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We are a small shop just around the corner from a 7-11 (convenience store) that sells gas and used to have a FREE air pump. Now, in the past year they have changed to a $1 charge for air, just pop in a dollar and the compressor runs long enough to top off all your tires. What has happened is that we now see all of the people who are to "thrifty" to spend a buck to top up their tires... Much as you describe they have a "I need air - serve me" attitude without so much as a thank you. I am seriously considering one of those self serve dollar a pop air compressors to put on the outside of the building and then inviting those people to "help them selves - it's right out there for you to use"

 

I find that people are becoming more and more demanding of service at no charge - like it is our responsibility to take care of their every whim.

 

Get real people! In the "old days" people had respect and common courteousy for those who would go out of their way to help them out.

 

I know, it sounds like a minor thing but when it pulls techs off of jobs and delays getting the work done for "paying clients" it really does get under your skin after a while.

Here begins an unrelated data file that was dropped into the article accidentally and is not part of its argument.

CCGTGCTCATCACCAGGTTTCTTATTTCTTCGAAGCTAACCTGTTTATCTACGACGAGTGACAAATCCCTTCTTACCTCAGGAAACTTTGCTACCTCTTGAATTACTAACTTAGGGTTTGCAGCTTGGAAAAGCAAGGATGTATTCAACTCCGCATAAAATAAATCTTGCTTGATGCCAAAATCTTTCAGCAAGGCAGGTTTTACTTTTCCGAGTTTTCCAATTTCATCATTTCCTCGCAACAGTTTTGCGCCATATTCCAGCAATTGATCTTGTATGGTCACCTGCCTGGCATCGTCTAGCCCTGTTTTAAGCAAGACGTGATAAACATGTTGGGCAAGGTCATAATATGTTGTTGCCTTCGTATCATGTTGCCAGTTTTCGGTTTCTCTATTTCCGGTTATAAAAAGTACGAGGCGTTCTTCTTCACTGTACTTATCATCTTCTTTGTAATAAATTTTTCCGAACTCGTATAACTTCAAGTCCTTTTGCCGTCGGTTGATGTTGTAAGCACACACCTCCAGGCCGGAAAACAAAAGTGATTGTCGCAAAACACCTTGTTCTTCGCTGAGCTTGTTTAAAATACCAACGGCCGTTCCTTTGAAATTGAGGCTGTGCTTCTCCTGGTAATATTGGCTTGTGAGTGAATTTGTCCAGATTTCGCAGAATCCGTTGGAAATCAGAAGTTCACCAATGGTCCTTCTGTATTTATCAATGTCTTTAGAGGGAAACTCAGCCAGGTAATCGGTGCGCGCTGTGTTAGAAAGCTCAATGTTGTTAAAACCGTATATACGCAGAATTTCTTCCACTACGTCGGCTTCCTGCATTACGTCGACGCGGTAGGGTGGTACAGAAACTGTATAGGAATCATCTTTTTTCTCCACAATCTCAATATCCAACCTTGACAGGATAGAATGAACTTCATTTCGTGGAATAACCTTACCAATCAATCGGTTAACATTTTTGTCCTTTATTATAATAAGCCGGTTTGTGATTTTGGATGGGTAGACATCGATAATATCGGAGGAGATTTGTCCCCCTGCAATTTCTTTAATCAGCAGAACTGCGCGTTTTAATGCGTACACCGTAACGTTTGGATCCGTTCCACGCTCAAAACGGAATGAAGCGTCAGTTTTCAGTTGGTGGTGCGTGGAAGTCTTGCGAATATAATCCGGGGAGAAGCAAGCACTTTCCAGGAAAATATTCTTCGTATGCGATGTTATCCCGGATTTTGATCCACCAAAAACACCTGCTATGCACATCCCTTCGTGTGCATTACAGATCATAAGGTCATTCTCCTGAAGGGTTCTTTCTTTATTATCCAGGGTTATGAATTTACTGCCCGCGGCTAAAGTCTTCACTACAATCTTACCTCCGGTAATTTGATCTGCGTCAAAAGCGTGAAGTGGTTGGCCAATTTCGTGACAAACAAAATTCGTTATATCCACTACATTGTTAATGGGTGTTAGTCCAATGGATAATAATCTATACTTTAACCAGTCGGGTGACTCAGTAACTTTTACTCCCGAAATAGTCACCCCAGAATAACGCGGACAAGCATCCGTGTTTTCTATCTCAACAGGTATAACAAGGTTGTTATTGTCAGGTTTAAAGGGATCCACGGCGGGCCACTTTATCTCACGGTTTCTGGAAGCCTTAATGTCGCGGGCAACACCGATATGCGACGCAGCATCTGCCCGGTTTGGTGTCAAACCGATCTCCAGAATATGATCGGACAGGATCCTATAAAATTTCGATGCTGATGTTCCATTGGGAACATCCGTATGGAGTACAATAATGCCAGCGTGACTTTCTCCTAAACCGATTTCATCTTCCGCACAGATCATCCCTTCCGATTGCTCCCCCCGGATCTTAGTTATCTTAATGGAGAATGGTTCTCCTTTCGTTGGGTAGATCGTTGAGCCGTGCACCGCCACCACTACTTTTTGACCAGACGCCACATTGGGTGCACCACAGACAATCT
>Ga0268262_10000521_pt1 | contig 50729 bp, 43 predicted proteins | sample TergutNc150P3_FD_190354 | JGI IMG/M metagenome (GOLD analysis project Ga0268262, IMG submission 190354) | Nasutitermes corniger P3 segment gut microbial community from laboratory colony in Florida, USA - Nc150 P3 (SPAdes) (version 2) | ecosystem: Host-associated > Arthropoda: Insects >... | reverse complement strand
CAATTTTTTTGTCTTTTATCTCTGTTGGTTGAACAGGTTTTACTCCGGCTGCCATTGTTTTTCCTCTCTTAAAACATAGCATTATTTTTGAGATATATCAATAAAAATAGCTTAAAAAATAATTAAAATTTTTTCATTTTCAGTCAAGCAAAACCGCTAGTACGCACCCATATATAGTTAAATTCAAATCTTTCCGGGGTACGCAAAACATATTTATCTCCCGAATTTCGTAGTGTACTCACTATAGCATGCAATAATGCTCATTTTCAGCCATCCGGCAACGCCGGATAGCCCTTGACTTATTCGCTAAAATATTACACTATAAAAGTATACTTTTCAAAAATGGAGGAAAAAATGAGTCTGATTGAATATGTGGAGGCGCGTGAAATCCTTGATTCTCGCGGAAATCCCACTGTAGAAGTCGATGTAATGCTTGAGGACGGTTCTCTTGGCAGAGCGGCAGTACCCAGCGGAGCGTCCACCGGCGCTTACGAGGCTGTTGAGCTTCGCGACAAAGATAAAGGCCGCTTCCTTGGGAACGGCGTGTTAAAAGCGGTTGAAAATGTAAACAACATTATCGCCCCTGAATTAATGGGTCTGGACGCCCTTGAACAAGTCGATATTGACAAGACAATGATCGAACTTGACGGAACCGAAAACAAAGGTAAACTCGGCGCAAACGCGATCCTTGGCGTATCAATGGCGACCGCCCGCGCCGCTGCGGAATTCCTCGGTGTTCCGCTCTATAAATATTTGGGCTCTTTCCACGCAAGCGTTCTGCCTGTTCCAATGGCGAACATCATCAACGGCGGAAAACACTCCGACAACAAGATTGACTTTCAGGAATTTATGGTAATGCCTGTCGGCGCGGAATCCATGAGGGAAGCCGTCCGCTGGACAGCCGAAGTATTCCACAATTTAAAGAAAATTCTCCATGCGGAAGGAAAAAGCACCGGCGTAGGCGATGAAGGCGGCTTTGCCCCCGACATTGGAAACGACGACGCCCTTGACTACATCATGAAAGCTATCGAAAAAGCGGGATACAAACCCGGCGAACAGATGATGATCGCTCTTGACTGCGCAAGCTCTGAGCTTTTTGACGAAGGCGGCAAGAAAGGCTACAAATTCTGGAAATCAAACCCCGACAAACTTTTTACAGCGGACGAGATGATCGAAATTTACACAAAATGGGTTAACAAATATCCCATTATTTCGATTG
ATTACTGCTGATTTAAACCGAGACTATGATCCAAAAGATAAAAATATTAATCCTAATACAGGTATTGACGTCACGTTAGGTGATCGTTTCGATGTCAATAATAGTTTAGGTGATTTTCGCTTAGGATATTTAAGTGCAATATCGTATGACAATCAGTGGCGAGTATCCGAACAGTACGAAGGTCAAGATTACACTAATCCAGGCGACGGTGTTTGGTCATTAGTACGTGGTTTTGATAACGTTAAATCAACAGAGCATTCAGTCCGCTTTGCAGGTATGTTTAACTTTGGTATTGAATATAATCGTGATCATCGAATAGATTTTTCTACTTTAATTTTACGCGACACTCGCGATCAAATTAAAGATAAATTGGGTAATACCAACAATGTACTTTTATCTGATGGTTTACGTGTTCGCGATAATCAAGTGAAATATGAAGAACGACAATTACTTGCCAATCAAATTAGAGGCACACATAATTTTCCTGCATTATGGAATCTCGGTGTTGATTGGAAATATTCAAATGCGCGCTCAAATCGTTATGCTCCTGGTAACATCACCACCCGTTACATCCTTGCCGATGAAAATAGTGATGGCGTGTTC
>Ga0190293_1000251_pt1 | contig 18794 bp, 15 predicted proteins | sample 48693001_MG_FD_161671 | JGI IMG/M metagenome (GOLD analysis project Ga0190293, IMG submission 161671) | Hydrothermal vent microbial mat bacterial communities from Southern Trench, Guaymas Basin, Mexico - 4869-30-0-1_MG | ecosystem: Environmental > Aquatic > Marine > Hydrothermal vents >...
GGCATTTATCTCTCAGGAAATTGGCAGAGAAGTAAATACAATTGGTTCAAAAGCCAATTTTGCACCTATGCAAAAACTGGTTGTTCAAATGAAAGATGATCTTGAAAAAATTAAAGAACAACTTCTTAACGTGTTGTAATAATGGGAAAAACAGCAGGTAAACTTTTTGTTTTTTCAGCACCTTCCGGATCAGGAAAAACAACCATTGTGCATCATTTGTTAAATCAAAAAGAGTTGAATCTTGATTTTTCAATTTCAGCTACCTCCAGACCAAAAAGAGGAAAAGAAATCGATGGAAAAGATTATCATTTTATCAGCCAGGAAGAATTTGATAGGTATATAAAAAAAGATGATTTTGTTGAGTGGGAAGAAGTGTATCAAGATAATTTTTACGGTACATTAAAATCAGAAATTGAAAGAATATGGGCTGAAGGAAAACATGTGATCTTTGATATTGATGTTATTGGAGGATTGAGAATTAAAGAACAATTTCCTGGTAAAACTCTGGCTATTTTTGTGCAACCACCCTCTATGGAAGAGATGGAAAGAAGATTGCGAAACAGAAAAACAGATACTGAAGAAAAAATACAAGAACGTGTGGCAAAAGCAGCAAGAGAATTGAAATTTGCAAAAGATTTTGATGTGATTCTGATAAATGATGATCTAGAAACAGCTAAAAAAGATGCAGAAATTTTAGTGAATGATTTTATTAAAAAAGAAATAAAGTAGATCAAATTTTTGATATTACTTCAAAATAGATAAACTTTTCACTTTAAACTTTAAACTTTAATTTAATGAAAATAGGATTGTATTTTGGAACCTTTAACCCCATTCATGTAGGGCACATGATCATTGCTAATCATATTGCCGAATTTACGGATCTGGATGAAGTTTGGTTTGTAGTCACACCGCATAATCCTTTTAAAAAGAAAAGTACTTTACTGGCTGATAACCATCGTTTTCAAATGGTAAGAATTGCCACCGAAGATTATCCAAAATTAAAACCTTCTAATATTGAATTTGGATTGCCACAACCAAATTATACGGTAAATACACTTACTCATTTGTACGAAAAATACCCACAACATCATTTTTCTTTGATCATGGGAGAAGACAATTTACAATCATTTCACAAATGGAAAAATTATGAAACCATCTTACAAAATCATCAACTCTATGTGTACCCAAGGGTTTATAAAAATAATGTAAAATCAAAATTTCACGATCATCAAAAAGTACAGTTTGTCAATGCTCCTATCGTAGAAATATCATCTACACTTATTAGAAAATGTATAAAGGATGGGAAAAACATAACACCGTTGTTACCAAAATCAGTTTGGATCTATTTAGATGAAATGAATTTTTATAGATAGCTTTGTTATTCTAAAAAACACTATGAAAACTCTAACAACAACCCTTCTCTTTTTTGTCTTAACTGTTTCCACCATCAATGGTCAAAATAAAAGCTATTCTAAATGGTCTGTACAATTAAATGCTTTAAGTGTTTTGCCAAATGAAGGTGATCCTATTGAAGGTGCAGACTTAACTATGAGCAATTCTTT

Thanks for seeing this...

 

Curtis

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We are a small shop just around the corner from a 7-11 (convenience store) that sells gas and used to have a FREE air pump. Now, in the past year they have changed to a $1 charge for air, just pop in a dollar and the compressor runs long enough to top off all your tires. What has happened is that we now see all of the people who are to "thrifty" to spend a buck to top up their tires... Much as you describe they have a "I need air - serve me" attitude without so much as a thank you. I am seriously considering one of those self serve dollar a pop air compressors to put on the outside of the building and then inviting those people to "help them selves - it's right out there for you to use"

 

I find that people are becoming more and more demanding of service at no charge - like it is our responsibility to take care of their every whim.

 

Get real people! In the "old days" people had respect and common courteousy for those who would go out of their way to help them out.

 

I know, it sounds like a minor thing but when it pulls techs off of jobs and delays getting the work done for "paying clients" it really does get under your skin after a while.